Ukraine’s grain exports have reached a record in the 2019/20 season. Will Ukraine be able to repeat this success in the new season? How the coronavirus in Russia could impact the wheat supply? Do you think Russia would continue the wheat export restrictions in the coming period?
I think any extensions\resuming of export restrictions are out of consideration currently. Though May weather has postponed wheat harvesting in the Black Sea against its earlier coming expectations, key suppliers have their own experience of wheat market regulation through restrictions or taxes and the aftereffects of these actions. They realize the stop of wheat supply from any region might be filled by other suppliers (if there is enough supply).
A drop in oil prices, and a fall in ethanol production and feed demand, have led to sharp drops in maize demand. Do you see any signs of a recovery in demand? How the uncertainty in the corn market did influence the planting in Ukraine?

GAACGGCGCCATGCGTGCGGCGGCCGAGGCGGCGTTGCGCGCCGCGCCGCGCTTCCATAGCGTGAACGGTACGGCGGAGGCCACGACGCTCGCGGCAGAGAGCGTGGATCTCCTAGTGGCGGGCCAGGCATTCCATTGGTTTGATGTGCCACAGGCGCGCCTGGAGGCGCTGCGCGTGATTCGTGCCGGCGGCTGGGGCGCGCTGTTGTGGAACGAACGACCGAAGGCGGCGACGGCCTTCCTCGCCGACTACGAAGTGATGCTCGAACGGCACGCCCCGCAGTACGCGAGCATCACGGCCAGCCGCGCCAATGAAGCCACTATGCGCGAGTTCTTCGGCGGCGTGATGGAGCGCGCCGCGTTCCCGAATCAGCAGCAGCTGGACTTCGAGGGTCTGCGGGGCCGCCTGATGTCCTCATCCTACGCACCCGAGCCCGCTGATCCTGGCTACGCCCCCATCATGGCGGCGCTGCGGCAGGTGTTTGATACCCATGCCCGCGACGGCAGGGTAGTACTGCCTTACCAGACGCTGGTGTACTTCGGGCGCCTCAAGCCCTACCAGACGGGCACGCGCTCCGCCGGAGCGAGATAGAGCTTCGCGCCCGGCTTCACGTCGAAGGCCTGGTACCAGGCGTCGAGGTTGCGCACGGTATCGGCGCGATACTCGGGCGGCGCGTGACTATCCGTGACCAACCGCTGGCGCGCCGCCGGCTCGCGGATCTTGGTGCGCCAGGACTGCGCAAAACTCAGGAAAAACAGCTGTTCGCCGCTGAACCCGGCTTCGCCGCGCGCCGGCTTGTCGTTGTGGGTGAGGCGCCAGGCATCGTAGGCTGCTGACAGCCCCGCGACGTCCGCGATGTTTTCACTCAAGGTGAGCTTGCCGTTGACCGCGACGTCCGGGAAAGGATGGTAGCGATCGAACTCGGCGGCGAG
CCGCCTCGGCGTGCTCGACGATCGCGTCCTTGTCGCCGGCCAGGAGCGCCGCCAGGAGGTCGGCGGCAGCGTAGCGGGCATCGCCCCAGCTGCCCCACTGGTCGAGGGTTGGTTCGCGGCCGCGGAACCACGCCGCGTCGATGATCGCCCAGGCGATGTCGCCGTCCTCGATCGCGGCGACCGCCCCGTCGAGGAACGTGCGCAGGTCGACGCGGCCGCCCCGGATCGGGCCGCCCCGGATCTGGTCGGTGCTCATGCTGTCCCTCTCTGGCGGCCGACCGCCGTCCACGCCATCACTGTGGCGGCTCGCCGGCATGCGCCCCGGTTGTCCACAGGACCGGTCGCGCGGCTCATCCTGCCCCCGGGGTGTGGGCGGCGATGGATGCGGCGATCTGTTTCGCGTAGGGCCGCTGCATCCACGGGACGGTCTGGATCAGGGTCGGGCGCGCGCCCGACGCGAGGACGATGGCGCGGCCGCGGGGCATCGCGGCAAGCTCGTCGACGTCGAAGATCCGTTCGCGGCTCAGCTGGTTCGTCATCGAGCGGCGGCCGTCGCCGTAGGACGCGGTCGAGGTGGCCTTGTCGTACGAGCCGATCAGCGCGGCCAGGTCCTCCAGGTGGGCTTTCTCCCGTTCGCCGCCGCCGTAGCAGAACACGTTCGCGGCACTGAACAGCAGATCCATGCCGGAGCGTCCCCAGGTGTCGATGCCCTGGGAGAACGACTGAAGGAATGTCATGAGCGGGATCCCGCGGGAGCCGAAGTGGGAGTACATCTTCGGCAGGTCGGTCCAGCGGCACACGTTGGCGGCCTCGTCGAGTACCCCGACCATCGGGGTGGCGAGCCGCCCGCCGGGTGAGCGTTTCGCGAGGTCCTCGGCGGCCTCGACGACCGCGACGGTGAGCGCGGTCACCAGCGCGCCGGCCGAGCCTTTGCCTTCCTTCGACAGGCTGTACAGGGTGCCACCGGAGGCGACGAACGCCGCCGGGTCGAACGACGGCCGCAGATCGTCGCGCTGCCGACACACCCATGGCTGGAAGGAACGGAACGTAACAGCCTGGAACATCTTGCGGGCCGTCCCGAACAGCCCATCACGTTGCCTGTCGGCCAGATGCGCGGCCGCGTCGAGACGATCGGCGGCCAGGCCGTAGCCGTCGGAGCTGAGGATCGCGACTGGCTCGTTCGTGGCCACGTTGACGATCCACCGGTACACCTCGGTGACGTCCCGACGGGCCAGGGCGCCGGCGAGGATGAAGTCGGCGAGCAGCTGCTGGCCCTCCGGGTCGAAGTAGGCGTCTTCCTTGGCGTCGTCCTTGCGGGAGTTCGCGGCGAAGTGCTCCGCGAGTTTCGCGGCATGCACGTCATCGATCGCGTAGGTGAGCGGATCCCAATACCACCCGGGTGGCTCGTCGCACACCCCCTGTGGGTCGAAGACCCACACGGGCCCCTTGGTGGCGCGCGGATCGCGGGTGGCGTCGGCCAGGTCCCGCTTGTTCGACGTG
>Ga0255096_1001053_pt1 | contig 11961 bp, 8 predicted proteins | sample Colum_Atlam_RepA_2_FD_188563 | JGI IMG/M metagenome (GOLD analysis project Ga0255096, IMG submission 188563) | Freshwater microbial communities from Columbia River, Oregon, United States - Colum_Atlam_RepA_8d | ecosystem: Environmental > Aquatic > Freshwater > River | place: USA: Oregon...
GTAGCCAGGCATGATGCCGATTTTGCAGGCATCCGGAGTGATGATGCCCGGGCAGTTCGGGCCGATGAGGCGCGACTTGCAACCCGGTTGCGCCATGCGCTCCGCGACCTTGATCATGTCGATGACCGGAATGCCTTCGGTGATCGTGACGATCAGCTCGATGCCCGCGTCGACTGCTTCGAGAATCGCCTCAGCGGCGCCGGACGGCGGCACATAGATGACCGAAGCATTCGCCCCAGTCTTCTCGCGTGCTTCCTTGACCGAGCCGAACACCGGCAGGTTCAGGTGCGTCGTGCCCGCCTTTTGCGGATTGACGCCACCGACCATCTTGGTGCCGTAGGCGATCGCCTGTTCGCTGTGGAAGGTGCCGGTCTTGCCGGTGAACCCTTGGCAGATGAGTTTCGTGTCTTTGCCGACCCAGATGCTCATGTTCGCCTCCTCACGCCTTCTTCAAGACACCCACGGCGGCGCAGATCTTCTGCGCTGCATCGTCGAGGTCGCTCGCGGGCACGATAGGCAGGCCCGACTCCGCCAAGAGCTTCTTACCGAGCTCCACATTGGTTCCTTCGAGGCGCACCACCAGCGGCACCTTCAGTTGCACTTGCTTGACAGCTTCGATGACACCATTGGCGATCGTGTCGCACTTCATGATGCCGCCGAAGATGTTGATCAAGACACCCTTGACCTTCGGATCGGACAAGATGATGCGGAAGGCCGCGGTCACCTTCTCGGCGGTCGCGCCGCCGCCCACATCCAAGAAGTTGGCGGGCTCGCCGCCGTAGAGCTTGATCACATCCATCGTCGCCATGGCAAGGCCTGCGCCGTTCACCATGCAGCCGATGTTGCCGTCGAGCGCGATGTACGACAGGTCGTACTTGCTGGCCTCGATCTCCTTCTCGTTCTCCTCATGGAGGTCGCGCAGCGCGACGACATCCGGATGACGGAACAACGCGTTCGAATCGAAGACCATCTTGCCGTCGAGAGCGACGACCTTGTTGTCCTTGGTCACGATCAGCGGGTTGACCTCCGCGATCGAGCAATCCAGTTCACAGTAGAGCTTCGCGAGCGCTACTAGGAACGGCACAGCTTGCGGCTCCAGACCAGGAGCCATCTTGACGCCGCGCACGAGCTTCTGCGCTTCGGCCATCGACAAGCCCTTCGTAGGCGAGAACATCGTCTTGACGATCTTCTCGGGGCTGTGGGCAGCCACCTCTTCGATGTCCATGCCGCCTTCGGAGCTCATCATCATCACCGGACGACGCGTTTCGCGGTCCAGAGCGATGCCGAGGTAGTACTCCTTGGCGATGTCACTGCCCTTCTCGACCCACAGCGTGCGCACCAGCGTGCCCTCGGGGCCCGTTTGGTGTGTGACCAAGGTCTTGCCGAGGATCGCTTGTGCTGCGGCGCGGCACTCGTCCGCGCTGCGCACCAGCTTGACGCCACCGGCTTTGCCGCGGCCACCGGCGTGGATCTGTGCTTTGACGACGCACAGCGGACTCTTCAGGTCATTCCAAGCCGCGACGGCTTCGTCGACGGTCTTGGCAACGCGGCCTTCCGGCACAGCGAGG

In Ukraine, corn area and production are another uncertainty. In prevail, forward prices are higher or close to last year’s levels, but corn is 15-20% cheaper. Note corn market is now one of the most competitive markets and I do not exclude that corn prices keep falling as crude oil prices have not still recovered enough and demand for ethanol production is sluggish. If so ex-farm corn prices might be at a level of $100-110 after harvesting in Sept -October. It is at level of just to offset the corn production costs. Farmers have already realized the possibility of such corn price behavior and some of them at the very last moment decided to replace corn with soy.
So it is unlikely corn area will be officially forecast at 5,4 m ha and will be less by 200-250 Th ha. Why this – the main areas to be planted are in the South of Ukraine where soil moisture is not enough high for corn vegetation so plant sunflower is much less risky.
Corn prices lower than US$150 were registered in the 2008/09 season just after the severe financial crisis. Currently, the demand for corn is about the same as it was that time. Further corn price decline is possible due to strong competition both in the season of 2019/20 and in the next season of 2020/21.